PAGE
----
The Wisdom of Joyce Goldstein

Joyce Goldstein is a restaurant consultant, food scholar, and true culinary icon. The James Beard Foundation named her Best Chef: California in 1994 and also included her in the Who’s Who of Food & Beverage in America. She worked as a chef of the Café at Chez Panisse; was the founder and director of the California Street Cooking School, San Francisco’s first international cooking school; and co-founded Women Chefs and Restaurateurs, which aims to advance the voices of women across the industry.

But Goldstein is probably best known as the chef-owner of the groundbreaking Mediterranean restaurant Square One in San Francisco – and for the 28 highly acclaimed cookbooks she’s authored.

Goldstein was recently honored by Women Chefs and Restaurateurs. so we took the opportunity to talk to her – as well as to some of her admirers – to glean these pearls of wisdom on leadership, work, and life.

First and foremost, be present. “There’s such an emphasis on getting famous that some chefs are not at their restaurant enough,” says Goldstein. “There’s an obsession with PR and getting your name out. Opening multiple places and not bonding with staff and customers is a mistake.”

There’s no substitute for hard work. Amaryll Schwertner, chef owner Boulettes Larder & Boulibar says, “At the restaurant Joyce was a mother, dedicated to the work. Kitchens are demanding environments; having examples of women continuing their work and  the complexities of similar home circumstances, was an important experience.”

Focus on relationships. Regulars are a boon to any business. “Being a neighborhood restaurant keeps you afloat,” says Goldstein. “The lemmings come and go. You have to bond with your staff and regular customers. Build a team and make them feel appreciated.

If your staff is happy, your customers are happy. When you try out new people, have them trail and if the staff doesn’t like them—don’t hire them!”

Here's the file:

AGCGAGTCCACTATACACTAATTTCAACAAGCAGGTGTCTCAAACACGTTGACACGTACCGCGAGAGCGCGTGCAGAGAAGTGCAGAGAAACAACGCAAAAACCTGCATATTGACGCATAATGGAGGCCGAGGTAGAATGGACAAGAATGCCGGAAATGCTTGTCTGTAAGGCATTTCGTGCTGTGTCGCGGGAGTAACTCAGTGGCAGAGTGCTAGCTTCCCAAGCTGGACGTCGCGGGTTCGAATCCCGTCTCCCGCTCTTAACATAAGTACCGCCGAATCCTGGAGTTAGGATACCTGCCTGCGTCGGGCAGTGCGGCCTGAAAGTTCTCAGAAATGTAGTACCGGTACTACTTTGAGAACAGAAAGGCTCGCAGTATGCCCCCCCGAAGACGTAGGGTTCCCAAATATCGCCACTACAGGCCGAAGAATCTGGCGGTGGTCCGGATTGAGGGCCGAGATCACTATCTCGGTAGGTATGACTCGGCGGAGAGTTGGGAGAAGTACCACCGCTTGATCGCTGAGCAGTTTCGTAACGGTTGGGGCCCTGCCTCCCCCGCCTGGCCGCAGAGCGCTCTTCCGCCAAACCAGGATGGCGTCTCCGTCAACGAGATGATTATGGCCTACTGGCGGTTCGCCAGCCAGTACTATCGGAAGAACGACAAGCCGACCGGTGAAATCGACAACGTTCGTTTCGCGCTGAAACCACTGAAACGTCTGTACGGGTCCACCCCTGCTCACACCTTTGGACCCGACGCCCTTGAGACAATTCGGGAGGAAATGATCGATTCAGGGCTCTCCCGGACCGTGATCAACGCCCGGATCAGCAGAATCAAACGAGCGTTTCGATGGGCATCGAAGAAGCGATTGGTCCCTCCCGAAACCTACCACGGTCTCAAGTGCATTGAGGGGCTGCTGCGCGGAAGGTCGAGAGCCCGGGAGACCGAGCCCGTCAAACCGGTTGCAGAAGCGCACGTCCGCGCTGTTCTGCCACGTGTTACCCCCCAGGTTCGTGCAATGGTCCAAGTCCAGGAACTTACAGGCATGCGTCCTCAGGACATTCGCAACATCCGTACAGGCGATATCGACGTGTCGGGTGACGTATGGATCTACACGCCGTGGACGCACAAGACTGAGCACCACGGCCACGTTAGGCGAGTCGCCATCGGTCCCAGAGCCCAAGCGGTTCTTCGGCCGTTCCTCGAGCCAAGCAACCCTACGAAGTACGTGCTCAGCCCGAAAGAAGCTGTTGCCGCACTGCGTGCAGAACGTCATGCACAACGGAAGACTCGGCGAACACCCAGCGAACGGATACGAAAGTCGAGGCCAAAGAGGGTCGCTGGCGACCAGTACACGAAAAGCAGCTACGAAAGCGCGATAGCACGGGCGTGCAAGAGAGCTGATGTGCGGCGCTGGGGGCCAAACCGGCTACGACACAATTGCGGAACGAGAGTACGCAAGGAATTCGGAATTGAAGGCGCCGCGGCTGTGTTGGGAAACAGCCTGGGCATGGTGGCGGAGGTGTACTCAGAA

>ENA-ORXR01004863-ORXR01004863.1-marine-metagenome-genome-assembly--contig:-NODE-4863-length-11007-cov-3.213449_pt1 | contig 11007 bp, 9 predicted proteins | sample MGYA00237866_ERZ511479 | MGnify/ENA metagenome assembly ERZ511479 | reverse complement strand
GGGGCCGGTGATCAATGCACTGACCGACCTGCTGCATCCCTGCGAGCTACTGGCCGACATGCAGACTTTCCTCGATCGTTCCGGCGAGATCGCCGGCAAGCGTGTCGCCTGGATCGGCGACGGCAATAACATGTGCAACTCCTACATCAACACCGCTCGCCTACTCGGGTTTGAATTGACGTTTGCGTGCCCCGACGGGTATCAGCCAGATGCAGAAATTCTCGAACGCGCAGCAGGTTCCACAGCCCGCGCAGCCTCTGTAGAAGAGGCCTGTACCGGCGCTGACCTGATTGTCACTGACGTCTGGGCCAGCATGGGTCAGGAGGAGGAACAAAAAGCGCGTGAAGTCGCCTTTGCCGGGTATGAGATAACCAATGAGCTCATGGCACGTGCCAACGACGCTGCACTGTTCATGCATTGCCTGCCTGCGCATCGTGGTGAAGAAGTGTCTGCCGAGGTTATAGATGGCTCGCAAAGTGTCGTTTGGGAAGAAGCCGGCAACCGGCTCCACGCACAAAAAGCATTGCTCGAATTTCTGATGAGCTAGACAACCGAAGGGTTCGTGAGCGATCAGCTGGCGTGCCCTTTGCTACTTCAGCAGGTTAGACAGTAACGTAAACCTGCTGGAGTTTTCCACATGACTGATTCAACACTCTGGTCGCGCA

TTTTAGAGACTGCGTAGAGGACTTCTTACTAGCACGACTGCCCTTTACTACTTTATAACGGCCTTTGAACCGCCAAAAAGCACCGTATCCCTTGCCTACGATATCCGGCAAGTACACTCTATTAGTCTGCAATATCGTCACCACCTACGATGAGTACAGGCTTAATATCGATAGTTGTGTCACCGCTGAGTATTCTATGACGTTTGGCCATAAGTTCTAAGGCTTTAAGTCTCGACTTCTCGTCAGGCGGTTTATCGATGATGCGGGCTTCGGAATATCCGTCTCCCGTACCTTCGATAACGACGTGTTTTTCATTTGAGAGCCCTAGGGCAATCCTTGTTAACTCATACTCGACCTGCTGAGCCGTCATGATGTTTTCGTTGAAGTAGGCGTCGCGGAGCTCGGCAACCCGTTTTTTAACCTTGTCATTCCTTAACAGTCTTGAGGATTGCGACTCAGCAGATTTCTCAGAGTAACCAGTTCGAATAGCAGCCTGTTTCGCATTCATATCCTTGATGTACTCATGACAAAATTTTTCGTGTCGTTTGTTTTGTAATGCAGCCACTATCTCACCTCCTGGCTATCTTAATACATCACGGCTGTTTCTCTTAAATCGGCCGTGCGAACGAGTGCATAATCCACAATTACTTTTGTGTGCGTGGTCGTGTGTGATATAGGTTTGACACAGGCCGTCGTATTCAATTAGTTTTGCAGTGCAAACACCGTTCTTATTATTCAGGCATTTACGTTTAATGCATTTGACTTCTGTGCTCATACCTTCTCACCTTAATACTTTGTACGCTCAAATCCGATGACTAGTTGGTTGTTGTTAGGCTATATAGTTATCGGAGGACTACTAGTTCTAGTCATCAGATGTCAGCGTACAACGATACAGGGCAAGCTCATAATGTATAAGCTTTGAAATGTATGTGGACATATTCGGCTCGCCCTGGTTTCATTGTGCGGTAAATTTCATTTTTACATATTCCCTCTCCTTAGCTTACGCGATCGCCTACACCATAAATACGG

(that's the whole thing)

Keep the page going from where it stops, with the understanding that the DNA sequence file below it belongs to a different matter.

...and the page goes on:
Mentor by setting an example. “Show up, teach, deal with diverse personalities, keep a balance of opinions, let staff know you support them,” Goldstein advises. “Set an example.” 

Keep learning, keep educating. “A good chef educates both the front and the back of the house.” At Square One, Goldstein kept a lending library of books and made sure staff had the opportunity to taste new dishes. “It all comes down to education. People need to feel confident. Encourage people to take classes – it will also increase their sense of worth.” 

Give honest feedback. “You can’t love everybody’s food but you can be constructive in your feedback,” Goldstein says. “Everybody is working hard.” Before Mat Schuster opened his restaurant Canela Bistro & Wine Bar Goldstein came in and critiqued the menu. “It meant a lot to me.” Shelley Lindgren, wine director and owner of A16, adds, “Joyce is always a straight shooter, and this has been a guiding light for me.” 

Give credit and acknowledge your staff. “If someone has contributed to a dish, give them credit at staff briefings,” said Goldstein. “It’s a way of showing respect for your staff. When someone’s recipe goes in a book, it would be good to give credit there, too.” 

Keep your cool. “Have patience, don’t lose your temper in public, take people on a walk outside the restaurant if you have to, discuss things,” Golstein says. “When you lose your temper, you lose your credibility. Also, she warns against bad-mouthing others: “Words have power. It comes back to bite you if you say something negative.” 

Advocate for simplicity and taste. Food writer and Tablehopper founder Marcia Gagliardi says, “Joyce has always been an advocate for pure taste, full and authentic flavor, and soulful cuisine—no tricks, no muddled flavors, no tweezer food.” Adds David Nayfeld, chef co-owner Che Fico and Che Fico Alimentari, “Joyce is a purist and classicist in the sense that she tries to put as little embellishment or interpretation on dishes as possible and does them in the way she believes is the most straightforward.”

Become an expert. Goldstein has rigorously studied Jewish food history and the culinary revolution of California. “She is a detail oriented person and an expert at taste making and at food history,” says Elizabeth Falkner, consulting chef and Women Chefs and Restaurateurs board president. Schwertner adds, “Joyce is disciplined and deeply referenced. It was this aspect of her work which influenced me the most.”

Stay connected to the industry. Nicole Krasinski, chef and co-owner at State Bird Provisions and The Progress, says, “Watching how Joyce has stayed connected to the food industry though all its shifts and changes has been a great inspiration. Having her perspective and wisdom as a groundbreaking woman in the kitchen has helped keep me pushing forward.” 

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